British Prime Minister Gordon Brown has led his Labour Party to its biggest poll lead over the opposition since before the Iraq War, a survey showed yesterday.
Labour is 10 points ahead of the main opposition Conservatives, taking it to heights of popularity not recorded by YouGov since November 2002, according to their poll for the Sunday Times newspaper.
Many commentators say Iraq soured the final years of Tony Blair's premiership and, since taking over on June 27, Brown has seemed much cooler on the issue, appointing some anti-war ministers including former UN deputy secretary general Mark Malloch Brown.
The poll puts Labour at 42 percent, up two points from one month ago, and the Conservatives at 32 percent, down one point.
Following his first summit as prime minister with US President George W. Bush last month, 73 percent think Brown is less close to Bush than Blair, dubbed the president's "poodle" by some British papers.
And 74 percent of people say British troops should be brought home from Iraq immediately or over the next year, according to the poll.
On the domestic front, Brown's "bounce" since coming into office is also continuing, the poll suggests.
Brown won approval in both polls for his handling of a recent outbreak of foot and mouth disease among cattle. He has also had to deal with a flooding crisis and attempted car bomb attacks in London and Glasgow since he took over.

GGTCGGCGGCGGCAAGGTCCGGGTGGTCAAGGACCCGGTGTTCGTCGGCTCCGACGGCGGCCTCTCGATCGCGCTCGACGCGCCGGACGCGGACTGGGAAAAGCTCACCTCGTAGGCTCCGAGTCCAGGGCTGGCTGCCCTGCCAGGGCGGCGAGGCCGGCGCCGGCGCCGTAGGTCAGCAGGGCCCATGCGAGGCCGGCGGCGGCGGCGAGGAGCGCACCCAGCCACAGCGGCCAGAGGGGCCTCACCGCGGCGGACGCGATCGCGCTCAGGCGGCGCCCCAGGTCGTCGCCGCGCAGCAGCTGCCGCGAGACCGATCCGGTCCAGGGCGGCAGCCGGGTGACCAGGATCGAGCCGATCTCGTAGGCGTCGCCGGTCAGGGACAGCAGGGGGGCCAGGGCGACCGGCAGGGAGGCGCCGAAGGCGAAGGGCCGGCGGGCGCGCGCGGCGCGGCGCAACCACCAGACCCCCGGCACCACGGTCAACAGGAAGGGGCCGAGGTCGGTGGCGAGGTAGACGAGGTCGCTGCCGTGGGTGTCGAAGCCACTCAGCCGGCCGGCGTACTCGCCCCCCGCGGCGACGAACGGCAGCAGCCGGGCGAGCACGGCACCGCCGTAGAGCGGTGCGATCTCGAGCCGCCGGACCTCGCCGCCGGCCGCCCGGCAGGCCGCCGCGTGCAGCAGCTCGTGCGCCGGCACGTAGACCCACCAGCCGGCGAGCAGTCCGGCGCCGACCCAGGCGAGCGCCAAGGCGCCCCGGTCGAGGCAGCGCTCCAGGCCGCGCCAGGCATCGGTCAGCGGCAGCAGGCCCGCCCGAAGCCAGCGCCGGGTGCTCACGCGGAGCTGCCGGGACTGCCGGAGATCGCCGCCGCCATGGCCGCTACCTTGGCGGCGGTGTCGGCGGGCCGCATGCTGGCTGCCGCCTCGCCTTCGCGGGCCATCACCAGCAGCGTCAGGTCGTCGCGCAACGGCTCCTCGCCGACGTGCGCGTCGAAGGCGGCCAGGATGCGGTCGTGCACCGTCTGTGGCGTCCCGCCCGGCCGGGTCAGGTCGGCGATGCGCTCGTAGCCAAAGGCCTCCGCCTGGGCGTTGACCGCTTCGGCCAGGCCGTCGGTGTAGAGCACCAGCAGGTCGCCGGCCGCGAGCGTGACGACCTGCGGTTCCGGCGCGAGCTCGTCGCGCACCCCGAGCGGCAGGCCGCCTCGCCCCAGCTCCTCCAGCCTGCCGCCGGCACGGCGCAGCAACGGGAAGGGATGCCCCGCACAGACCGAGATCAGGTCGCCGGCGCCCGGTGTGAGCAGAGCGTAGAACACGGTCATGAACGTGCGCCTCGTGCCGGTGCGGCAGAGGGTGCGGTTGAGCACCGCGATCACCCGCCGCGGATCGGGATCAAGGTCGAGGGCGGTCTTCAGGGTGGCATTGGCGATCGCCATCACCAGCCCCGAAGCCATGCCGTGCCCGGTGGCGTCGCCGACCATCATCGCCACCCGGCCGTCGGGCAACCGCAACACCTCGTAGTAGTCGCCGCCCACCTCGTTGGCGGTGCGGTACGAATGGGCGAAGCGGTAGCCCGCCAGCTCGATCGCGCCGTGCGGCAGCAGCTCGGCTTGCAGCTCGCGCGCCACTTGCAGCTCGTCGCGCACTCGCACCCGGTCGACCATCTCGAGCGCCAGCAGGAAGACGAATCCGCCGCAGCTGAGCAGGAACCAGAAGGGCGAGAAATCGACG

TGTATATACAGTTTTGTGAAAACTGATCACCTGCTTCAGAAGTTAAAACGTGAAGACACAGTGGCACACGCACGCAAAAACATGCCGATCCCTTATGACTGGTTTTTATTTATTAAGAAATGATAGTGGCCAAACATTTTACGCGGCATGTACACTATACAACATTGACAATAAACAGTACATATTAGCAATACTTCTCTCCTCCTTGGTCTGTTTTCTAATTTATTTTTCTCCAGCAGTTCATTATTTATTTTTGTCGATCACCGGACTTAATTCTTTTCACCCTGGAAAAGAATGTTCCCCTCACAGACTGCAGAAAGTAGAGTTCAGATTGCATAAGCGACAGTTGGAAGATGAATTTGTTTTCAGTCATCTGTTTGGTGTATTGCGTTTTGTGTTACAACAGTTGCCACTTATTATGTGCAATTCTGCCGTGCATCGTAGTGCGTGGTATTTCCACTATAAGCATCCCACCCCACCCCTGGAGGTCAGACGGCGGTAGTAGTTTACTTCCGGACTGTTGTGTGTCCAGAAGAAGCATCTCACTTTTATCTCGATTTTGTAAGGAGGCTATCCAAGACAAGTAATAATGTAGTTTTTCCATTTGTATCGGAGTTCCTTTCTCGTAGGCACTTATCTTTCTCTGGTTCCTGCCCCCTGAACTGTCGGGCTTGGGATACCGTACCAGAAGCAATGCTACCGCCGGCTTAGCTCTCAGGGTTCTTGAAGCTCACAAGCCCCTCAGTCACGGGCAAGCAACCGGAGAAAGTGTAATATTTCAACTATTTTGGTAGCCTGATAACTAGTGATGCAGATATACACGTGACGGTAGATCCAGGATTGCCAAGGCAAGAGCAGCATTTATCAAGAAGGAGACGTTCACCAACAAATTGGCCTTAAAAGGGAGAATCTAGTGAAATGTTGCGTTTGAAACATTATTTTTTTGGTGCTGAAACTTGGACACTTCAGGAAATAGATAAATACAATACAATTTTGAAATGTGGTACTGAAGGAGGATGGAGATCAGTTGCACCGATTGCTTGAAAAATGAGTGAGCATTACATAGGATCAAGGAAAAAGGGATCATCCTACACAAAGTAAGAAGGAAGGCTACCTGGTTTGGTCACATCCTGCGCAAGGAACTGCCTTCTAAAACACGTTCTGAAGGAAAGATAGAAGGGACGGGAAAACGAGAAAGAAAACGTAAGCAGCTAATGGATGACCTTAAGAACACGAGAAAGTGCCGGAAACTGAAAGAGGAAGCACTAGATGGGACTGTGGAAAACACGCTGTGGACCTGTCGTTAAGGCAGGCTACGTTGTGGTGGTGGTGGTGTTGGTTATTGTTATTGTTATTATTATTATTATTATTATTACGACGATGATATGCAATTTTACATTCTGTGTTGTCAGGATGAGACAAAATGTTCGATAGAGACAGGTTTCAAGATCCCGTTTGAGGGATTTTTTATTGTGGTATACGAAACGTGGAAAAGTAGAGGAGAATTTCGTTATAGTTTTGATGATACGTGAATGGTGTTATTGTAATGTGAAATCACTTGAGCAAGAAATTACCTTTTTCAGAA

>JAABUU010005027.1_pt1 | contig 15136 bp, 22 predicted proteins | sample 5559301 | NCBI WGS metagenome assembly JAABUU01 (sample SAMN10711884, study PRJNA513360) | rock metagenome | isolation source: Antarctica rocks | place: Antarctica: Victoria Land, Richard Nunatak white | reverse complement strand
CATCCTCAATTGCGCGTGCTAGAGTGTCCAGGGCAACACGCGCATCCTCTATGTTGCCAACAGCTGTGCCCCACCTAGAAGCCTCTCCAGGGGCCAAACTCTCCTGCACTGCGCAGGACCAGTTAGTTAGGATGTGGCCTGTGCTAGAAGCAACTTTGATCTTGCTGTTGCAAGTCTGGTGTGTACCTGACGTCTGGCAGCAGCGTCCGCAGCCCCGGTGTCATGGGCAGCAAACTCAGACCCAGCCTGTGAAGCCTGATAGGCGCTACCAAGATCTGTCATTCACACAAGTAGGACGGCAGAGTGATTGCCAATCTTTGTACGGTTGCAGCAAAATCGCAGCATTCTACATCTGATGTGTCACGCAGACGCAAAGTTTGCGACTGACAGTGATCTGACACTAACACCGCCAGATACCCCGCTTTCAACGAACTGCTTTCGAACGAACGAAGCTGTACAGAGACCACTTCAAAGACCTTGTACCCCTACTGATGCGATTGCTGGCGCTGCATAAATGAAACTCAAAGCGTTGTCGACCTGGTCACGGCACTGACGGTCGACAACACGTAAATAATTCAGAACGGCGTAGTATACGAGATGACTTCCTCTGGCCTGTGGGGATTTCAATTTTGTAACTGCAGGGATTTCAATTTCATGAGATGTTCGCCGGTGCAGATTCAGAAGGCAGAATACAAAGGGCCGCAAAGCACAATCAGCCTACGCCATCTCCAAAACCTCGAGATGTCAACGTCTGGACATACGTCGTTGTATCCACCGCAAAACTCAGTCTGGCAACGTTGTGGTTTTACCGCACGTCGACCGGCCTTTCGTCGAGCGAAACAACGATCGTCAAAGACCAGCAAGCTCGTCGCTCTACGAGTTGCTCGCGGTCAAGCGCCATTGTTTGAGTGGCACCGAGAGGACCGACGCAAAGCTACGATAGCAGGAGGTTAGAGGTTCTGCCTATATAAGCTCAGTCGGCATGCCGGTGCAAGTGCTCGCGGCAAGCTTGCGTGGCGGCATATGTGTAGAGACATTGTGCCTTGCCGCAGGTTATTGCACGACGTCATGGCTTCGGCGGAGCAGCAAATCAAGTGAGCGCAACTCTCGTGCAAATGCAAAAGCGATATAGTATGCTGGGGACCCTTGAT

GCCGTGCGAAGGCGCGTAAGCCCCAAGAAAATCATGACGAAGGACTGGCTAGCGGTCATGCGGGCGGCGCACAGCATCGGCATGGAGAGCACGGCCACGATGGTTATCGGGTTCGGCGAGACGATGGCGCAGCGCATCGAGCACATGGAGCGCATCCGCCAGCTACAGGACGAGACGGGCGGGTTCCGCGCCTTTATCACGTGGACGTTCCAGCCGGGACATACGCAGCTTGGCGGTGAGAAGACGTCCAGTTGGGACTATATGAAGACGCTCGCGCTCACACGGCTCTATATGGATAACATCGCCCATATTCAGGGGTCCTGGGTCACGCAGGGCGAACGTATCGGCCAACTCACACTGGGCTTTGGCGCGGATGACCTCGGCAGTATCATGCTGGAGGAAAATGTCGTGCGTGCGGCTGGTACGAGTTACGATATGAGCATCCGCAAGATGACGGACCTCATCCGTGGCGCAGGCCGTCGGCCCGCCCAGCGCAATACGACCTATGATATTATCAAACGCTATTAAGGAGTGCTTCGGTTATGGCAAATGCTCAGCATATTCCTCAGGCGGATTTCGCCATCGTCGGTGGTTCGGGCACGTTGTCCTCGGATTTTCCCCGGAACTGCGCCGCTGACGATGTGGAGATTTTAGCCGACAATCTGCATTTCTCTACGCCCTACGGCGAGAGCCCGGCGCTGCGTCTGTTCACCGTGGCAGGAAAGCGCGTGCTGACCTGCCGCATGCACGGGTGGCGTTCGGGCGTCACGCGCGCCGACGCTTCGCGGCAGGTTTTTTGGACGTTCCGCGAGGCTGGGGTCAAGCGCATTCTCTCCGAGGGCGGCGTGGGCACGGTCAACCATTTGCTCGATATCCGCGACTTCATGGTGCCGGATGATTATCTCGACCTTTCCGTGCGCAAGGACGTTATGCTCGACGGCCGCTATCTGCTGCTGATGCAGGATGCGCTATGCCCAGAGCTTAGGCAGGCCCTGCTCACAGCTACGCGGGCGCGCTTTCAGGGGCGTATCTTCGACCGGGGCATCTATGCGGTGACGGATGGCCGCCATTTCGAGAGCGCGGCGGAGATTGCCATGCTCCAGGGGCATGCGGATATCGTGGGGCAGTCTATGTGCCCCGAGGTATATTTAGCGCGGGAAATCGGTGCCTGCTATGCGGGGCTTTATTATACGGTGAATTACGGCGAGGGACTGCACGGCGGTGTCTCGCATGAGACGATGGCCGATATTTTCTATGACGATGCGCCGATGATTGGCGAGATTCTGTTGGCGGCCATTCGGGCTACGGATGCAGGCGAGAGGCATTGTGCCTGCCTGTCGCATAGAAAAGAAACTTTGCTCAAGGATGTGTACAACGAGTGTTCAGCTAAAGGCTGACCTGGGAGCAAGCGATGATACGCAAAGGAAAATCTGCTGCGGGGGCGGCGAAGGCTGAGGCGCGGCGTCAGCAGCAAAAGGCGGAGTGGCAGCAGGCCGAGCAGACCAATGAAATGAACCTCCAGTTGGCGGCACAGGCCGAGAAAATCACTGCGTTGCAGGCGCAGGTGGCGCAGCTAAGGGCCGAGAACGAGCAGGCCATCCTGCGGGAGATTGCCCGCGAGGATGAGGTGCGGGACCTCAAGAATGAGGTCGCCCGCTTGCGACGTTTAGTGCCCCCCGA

The poll will fuel speculation that Brown will call an early general election.
Some analysts see a possible vote later this year or next, although many note his characteristic caution and do not expect him to rush.
YouGov interviewed 1,966 electors online on Aug. 9 and Aug. 10.
A second poll, conducted by ICM for the Sunday Mirror, gave Labour 39 percent support and the Conservatives 33 percent.
A total of 82 percent said Brown had handled the foot and mouth scare very or quite well and his overall satisfaction rating was 59 percent.
The paper did not give details of how many people were questioned for the poll or when.
Brown's honeymoon has coincided with a reversal in the fortunes of Conservative leader David Cameron following a number of public relations gaffes and criticism within his party of his modernizing crusade.
In the same poll, 65 percent of people said Brown was doing a good job and only 17 percent thought he was doing badly.